There are five autonomous driving levels , beginning with the Level 1 single function controls like lane-assist and cruise control, and ending with Level 5 (no driver!)

In between the tiers, we find "Level 4," where fully autonomous vehicles also allow human operators to intervene when necessary.

With the help of sensors and cameras, many manufacturers are already developing Level-4 vehicles that operate within closed areas and at limited speeds. In 2018, for example, Alphabet's Waymo, began a self-driving taxi service in Phoenix, Arizona called "Waymo One."

But how safe are autonomous cars when their vision systems are obstructed by the elements?

In a live presentation on Tech Briefs titled The Path to High-Level Autonomy for Commercial Vehicles, a reader had the following question for Dirk Wohltmann, Engineering Director at the Germany-based autonomous-systems manufacturer ZF:

"How do you guarantee Level 4 autonomy when the vision systems are obstructed, like when there’s snow accumulation, ice, or mud?"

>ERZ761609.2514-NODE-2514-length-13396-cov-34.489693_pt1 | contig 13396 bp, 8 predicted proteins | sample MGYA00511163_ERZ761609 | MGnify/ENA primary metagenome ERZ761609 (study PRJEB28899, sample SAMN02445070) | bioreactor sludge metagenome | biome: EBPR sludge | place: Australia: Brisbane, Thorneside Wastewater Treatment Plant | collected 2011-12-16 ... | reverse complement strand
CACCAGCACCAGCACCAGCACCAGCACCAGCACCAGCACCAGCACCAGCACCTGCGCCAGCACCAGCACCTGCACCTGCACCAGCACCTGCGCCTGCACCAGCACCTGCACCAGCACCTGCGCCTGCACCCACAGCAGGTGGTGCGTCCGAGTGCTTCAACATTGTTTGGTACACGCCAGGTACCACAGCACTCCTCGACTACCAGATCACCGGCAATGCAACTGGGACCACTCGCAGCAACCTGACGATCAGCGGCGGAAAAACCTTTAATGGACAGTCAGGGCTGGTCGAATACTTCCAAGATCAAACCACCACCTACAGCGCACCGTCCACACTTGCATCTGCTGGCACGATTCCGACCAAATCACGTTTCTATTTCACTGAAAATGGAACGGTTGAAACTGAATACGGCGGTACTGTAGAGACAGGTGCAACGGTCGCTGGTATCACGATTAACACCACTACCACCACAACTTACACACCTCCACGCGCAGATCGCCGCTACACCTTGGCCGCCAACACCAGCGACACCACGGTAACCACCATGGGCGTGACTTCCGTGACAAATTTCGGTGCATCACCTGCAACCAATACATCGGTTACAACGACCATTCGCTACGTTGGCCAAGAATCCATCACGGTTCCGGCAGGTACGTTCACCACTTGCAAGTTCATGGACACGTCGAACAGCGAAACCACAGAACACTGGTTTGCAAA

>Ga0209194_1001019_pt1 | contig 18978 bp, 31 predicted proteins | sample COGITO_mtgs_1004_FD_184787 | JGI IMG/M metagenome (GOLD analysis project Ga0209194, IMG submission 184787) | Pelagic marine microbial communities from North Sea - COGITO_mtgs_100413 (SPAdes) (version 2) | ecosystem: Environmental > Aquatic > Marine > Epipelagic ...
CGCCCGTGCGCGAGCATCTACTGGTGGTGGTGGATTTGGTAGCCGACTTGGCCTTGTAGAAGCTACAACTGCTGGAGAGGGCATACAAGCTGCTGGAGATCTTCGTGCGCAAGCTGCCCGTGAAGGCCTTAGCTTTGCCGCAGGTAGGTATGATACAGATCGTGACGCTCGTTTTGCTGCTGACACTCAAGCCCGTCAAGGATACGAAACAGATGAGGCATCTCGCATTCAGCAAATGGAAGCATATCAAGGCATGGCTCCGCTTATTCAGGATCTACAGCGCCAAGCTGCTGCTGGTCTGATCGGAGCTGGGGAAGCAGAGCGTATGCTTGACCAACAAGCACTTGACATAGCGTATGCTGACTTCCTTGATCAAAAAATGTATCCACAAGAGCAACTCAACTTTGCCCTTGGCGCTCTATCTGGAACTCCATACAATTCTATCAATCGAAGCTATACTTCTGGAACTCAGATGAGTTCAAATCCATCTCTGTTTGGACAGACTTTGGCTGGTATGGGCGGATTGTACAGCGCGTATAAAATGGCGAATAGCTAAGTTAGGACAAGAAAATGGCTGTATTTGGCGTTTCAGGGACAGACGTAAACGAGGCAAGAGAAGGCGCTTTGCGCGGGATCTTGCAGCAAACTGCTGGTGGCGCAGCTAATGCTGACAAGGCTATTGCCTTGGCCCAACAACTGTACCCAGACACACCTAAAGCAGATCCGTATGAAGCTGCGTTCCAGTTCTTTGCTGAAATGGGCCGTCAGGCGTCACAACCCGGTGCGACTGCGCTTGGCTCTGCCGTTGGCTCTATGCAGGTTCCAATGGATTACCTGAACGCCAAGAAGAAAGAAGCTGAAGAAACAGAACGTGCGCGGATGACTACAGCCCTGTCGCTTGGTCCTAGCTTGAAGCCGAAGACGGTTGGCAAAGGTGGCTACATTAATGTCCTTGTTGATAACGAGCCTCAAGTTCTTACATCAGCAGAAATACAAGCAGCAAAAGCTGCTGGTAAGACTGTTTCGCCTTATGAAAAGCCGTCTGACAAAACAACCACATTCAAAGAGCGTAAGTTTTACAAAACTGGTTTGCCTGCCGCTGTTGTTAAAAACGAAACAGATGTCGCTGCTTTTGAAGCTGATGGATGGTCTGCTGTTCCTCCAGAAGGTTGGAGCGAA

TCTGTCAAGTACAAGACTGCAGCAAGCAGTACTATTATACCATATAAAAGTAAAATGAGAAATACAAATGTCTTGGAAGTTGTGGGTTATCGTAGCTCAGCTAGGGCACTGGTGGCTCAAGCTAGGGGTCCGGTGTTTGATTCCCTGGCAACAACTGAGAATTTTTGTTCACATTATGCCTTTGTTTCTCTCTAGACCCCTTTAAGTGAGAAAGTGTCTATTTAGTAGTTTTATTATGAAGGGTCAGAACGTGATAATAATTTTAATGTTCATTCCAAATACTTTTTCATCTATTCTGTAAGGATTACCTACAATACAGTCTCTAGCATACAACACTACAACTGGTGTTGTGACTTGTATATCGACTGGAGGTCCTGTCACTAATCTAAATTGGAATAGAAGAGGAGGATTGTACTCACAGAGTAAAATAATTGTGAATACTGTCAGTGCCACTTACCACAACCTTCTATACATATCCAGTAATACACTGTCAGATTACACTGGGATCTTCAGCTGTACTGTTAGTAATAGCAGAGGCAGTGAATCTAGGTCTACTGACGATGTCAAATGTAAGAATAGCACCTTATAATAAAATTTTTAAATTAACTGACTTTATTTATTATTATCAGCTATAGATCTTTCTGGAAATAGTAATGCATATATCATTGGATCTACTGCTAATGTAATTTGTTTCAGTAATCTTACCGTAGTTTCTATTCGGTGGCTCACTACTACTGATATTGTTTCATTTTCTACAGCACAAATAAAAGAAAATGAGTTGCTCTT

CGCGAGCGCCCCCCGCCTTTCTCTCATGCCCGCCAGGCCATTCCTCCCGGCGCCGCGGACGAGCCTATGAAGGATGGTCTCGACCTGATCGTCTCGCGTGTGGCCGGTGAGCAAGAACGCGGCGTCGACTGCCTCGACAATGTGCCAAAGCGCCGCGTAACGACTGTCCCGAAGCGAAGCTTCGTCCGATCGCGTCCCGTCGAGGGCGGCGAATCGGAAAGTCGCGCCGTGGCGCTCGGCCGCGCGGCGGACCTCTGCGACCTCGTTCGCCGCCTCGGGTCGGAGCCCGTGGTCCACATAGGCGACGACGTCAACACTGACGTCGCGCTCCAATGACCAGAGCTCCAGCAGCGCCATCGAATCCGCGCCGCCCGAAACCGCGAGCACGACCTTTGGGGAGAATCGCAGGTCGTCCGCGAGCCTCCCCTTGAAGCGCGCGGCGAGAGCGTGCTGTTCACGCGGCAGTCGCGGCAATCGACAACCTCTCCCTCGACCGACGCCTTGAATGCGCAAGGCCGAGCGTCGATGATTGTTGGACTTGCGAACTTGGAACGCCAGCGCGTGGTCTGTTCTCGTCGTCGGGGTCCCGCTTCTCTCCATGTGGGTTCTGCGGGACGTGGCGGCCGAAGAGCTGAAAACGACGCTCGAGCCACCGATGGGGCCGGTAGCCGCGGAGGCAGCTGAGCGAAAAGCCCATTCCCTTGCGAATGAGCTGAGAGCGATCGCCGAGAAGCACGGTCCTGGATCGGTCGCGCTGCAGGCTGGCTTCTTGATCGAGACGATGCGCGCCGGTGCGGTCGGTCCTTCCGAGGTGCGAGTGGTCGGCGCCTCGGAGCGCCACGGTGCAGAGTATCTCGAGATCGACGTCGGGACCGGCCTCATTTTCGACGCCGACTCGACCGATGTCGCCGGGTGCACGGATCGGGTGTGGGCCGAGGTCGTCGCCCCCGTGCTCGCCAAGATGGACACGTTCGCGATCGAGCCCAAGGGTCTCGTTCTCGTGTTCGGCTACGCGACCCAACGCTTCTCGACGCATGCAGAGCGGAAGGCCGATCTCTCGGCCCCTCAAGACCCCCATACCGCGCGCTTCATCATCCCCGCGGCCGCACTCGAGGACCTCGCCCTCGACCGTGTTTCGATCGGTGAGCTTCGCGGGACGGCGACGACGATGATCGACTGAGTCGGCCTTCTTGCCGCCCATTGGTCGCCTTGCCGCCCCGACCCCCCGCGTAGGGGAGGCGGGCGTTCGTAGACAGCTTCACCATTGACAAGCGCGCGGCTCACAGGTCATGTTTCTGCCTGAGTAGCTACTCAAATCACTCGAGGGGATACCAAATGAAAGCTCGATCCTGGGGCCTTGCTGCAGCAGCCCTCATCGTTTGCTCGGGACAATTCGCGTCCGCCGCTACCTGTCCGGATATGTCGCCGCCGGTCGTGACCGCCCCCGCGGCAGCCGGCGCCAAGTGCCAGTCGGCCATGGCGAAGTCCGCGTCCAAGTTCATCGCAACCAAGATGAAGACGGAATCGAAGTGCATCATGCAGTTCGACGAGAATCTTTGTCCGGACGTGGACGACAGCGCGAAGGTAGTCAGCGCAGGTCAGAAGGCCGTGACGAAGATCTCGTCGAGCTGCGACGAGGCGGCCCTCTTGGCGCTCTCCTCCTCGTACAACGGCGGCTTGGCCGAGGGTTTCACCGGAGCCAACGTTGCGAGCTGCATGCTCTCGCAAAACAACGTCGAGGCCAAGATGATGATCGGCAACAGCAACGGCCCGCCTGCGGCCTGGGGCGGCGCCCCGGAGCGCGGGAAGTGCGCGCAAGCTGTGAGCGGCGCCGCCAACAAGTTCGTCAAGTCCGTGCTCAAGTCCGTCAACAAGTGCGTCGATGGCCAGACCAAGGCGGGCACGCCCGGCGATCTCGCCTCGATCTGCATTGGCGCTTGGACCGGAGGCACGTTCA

Read Wohltmann's edited response below.

Dirk Wohltmann: Clear vision is really essential. There is a lot of interesting work being done on surface protection or specific surface materials that are resistant against mud and dirt and snow, as well as cleaning solutions. There's really a need for it.

We always talk about how we can bring in redundancy here. Redundancy is very important, and the real beauty and creativity starts where we don't just add another radar, or another camera, or another camera and another lidar on top. We also look at how can we utilize information available in the system already to have the redundant fall-back solution for the sensor. That could be vehicle to vehicle communication — a factor that utilizes other sensors.

More importantly: the self-diagnostic, to ensure that the system has a very good predictive technology — not only when the system fails, or the sensor fails and then we react. We have to know it up front, to have the chance to replace or repair a sensor if something happens, before we even start the journey. Now you see more and more that you have combined suppliers who not only have the sensor; they also have the control and/or an actuator. You see that the suppliers are integrating everything in one house. That means the sensors can be better adjusted to the need of the control system.

We want to build the redundancy without just adding devices, more load to the CAN bus, and more load to the vehicle (and more cost). We want to make sensors smart and self-diagnostic, and more robust.

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